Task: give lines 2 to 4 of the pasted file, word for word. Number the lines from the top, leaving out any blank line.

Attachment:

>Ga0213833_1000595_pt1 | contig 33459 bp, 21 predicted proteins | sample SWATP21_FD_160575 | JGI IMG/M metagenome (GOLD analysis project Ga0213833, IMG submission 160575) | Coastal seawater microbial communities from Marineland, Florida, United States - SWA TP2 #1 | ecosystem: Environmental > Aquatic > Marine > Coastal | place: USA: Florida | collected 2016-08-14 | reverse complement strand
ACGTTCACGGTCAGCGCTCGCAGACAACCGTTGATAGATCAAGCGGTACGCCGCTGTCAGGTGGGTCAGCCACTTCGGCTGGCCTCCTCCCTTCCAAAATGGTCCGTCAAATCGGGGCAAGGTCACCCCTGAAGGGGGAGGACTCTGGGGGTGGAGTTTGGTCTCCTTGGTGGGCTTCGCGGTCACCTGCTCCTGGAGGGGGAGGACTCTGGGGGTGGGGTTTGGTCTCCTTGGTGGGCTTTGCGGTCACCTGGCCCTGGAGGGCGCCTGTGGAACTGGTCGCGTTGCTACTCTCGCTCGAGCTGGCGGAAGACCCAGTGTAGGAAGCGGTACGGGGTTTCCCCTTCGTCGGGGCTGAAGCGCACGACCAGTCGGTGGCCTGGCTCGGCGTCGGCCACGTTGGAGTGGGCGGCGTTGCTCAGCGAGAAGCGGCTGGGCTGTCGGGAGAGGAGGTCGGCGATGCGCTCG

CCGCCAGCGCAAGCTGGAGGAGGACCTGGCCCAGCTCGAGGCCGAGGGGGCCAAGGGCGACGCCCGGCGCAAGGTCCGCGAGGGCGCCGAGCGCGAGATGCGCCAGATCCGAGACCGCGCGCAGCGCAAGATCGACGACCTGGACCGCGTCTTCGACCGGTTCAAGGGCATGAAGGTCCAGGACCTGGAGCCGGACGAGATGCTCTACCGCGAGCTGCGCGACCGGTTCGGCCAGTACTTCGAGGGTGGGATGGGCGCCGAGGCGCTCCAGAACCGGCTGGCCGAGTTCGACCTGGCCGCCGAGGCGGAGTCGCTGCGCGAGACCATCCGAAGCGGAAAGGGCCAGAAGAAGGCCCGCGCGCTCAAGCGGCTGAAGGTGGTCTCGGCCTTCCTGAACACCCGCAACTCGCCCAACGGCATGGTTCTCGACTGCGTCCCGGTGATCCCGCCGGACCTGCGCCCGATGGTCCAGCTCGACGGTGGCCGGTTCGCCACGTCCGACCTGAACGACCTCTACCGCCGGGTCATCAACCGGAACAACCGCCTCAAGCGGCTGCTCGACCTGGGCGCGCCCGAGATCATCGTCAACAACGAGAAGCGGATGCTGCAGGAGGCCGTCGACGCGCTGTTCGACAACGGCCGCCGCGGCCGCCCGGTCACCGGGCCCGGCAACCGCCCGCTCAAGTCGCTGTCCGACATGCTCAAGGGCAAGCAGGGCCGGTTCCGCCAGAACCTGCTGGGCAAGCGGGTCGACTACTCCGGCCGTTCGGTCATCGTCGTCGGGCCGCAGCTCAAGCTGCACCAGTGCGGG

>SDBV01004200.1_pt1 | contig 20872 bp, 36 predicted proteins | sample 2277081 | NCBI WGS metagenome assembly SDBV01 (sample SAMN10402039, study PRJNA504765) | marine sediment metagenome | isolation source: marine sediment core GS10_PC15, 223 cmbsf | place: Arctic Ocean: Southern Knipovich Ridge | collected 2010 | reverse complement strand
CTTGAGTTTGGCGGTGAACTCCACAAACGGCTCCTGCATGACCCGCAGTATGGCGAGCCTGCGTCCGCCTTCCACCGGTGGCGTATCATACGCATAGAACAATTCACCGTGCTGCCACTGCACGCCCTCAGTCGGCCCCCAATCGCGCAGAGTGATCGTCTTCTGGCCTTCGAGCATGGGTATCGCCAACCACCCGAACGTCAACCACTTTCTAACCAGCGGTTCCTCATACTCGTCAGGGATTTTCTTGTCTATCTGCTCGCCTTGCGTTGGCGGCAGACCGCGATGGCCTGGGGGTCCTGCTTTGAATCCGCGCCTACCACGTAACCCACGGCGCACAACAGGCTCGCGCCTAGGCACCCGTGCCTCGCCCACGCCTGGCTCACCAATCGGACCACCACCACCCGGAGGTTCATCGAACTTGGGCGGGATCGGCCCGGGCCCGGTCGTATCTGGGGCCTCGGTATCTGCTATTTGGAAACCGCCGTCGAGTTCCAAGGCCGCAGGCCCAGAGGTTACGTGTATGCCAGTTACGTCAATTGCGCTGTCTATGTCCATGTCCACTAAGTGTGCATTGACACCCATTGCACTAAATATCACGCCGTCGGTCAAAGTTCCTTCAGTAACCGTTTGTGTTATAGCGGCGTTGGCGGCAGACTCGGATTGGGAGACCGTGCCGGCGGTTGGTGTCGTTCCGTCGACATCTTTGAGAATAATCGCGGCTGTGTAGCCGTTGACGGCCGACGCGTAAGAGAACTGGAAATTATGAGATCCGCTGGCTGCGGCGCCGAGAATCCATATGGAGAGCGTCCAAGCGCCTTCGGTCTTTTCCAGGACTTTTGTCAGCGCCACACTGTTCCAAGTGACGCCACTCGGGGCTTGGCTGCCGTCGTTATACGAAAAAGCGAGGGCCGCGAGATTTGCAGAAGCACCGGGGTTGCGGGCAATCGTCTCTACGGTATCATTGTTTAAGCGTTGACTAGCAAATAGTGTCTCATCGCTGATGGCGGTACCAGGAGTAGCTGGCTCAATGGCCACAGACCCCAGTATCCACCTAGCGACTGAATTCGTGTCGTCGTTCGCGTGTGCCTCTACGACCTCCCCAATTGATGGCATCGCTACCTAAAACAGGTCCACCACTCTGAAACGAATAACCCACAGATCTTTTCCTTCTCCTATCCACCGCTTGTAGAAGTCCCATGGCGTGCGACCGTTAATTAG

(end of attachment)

ACGTTCACGGTCAGCGCTCGCAGACAACCGTTGATAGATCAAGCGGTACGCCGCTGTCAGGTGGGTCAGCCACTTCGGCTGGCCTCCTCCCTTCCAAAATGGTCCGTCAAATCGGGGCAAGGTCACCCCTGAAGGGGGAGGACTCTGGGGGTGGAGTTTGGTCTCCTTGGTGGGCTTCGCGGTCACCTGCTCCTGGAGGGGGAGGACTCTGGGGGTGGGGTTTGGTCTCCTTGGTGGGCTTTGCGGTCACCTGGCCCTGGAGGGCGCCTGTGGAACTGGTCGCGTTGCTACTCTCGCTCGAGCTGGCGGAAGACCCAGTGTAGGAAGCGGTACGGGGTTTCCCCTTCGTCGGGGCTGAAGCGCACGACCAGTCGGTGGCCTGGCTCGGCGTCGGCCACGTTGGAGTGGGCGGCGTTGCTCAGCGAGAAGCGGCTGGGCTGTCGGGAGAGGAGGTCGGCGATGCGCTCG

CCGCCAGCGCAAGCTGGAGGAGGACCTGGCCCAGCTCGAGGCCGAGGGGGCCAAGGGCGACGCCCGGCGCAAGGTCCGCGAGGGCGCCGAGCGCGAGATGCGCCAGATCCGAGACCGCGCGCAGCGCAAGATCGACGACCTGGACCGCGTCTTCGACCGGTTCAAGGGCATGAAGGTCCAGGACCTGGAGCCGGACGAGATGCTCTACCGCGAGCTGCGCGACCGGTTCGGCCAGTACTTCGAGGGTGGGATGGGCGCCGAGGCGCTCCAGAACCGGCTGGCCGAGTTCGACCTGGCCGCCGAGGCGGAGTCGCTGCGCGAGACCATCCGAAGCGGAAAGGGCCAGAAGAAGGCCCGCGCGCTCAAGCGGCTGAAGGTGGTCTCGGCCTTCCTGAACACCCGCAACTCGCCCAACGGCATGGTTCTCGACTGCGTCCCGGTGATCCCGCCGGACCTGCGCCCGATGGTCCAGCTCGACGGTGGCCGGTTCGCCACGTCCGACCTGAACGACCTCTACCGCCGGGTCATCAACCGGAACAACCGCCTCAAGCGGCTGCTCGACCTGGGCGCGCCCGAGATCATCGTCAACAACGAGAAGCGGATGCTGCAGGAGGCCGTCGACGCGCTGTTCGACAACGGCCGCCGCGGCCGCCCGGTCACCGGGCCCGGCAACCGCCCGCTCAAGTCGCTGTCCGACATGCTCAAGGGCAAGCAGGGCCGGTTCCGCCAGAACCTGCTGGGCAAGCGGGTCGACTACTCCGGCCGTTCGGTCATCGTCGTCGGGCCGCAGCTCAAGCTGCACCAGTGCGGG

>SDBV01004200.1_pt1 | contig 20872 bp, 36 predicted proteins | sample 2277081 | NCBI WGS metagenome assembly SDBV01 (sample SAMN10402039, study PRJNA504765) | marine sediment metagenome | isolation source: marine sediment core GS10_PC15, 223 cmbsf | place: Arctic Ocean: Southern Knipovich Ridge | collected 2010 | reverse complement strand